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An Athenian comic poet of the New Comedy, probably the son of Antiphanes, some of whose plays he is said to have exhibited.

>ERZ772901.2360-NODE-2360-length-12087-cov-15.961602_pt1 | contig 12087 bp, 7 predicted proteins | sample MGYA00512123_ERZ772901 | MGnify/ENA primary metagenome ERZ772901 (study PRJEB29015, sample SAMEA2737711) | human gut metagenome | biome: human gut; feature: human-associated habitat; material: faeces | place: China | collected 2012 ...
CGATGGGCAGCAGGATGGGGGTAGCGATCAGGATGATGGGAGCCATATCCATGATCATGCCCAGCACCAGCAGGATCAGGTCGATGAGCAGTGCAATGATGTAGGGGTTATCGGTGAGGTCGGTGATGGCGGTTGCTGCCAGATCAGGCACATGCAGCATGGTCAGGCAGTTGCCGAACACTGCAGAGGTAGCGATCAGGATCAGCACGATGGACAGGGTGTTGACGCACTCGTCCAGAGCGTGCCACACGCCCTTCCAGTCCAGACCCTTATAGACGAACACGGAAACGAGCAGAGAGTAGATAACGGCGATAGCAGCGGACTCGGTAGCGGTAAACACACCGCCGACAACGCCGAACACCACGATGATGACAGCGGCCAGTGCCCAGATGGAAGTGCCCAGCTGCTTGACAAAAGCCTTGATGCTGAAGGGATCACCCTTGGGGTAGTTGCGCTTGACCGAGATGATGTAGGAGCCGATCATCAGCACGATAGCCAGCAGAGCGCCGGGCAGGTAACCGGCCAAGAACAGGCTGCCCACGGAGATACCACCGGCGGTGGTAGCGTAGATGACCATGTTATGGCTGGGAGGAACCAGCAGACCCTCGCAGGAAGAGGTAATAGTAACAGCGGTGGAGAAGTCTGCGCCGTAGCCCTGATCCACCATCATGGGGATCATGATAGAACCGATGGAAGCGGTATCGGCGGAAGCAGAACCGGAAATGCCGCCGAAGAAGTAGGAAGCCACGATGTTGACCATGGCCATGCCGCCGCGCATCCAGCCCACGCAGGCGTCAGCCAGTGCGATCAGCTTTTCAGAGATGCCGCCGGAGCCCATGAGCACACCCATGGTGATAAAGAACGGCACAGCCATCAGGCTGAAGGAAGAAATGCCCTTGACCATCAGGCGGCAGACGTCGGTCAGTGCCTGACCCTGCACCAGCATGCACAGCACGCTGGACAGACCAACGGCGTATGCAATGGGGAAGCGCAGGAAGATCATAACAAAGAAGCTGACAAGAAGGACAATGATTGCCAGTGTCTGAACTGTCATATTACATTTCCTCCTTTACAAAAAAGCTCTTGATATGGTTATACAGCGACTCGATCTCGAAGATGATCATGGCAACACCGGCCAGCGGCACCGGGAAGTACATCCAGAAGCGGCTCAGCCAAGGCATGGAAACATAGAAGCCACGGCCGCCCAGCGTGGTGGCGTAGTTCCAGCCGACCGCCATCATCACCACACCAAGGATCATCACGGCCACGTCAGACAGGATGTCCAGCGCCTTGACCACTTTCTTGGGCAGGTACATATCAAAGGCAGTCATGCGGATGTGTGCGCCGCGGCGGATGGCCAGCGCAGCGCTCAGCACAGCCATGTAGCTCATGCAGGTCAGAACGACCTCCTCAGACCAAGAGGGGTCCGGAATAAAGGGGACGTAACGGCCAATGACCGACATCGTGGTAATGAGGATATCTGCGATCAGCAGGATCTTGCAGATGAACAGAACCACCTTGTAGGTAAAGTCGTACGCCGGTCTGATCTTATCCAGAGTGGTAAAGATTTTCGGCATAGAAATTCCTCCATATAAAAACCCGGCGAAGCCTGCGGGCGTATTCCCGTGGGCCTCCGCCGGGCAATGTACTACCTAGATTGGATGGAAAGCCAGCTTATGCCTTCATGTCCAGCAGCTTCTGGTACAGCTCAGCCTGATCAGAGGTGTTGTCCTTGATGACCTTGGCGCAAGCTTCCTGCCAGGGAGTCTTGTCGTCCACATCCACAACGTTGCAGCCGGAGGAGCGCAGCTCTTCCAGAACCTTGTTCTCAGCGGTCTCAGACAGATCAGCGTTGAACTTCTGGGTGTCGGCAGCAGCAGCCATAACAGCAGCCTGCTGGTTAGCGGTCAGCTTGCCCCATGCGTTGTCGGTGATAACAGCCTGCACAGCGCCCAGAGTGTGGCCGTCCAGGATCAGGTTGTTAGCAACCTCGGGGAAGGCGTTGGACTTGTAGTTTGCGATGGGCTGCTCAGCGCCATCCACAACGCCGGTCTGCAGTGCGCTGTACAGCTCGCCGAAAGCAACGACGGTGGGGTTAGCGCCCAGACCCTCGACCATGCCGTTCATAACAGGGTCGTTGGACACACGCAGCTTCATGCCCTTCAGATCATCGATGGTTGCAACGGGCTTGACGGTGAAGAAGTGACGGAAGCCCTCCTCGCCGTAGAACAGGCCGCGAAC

Of Byzantium, the author of the geographical lexicon entitled Ethnica (Ἐθνικά), of which unfortunately we only possess an epitome. Stephanus was a grammarian at Constantinople, and lived after the time of Arcadius and Honorius, and before that of Justinian II. His work was reduced to an epitome by a certain Hermolaüs, who dedicated his abridgment to the emperor Justinian II. According to the title, the chief object of the work was to specify the gentile names derived from the several names of places and countries in the ancient world. But, while this is done in every article, the amount of information given went far beyond this. Nearly every article in the epitome contains a reference to some ancient writer, as an authority for the name of the place; but in the original, as we see from the extant fragments, there were considerable quotations from the ancient authors, besides a number of very interesting particulars, topographical, historical, mythological, and others. Thus the work was not merely what it professed to be, a lexicon of a special branch of technical grammar, but a valuable dictionary of geography. How great would have been its value to us, if it had come down to us unmutilated, may be seen by any one who compares the extant fragments of the original with the corresponding articles in the epitome. These fragments, however, are unfortunately very scanty. The best editions of the epitome of Stephanus are by Dindorf, 4 vols. (Leipzig, 1825); Westermann (Leipzig, 1839); and Meineke (Berlin, 1849). See Geffcken, De Stephano Byzantio (1886).

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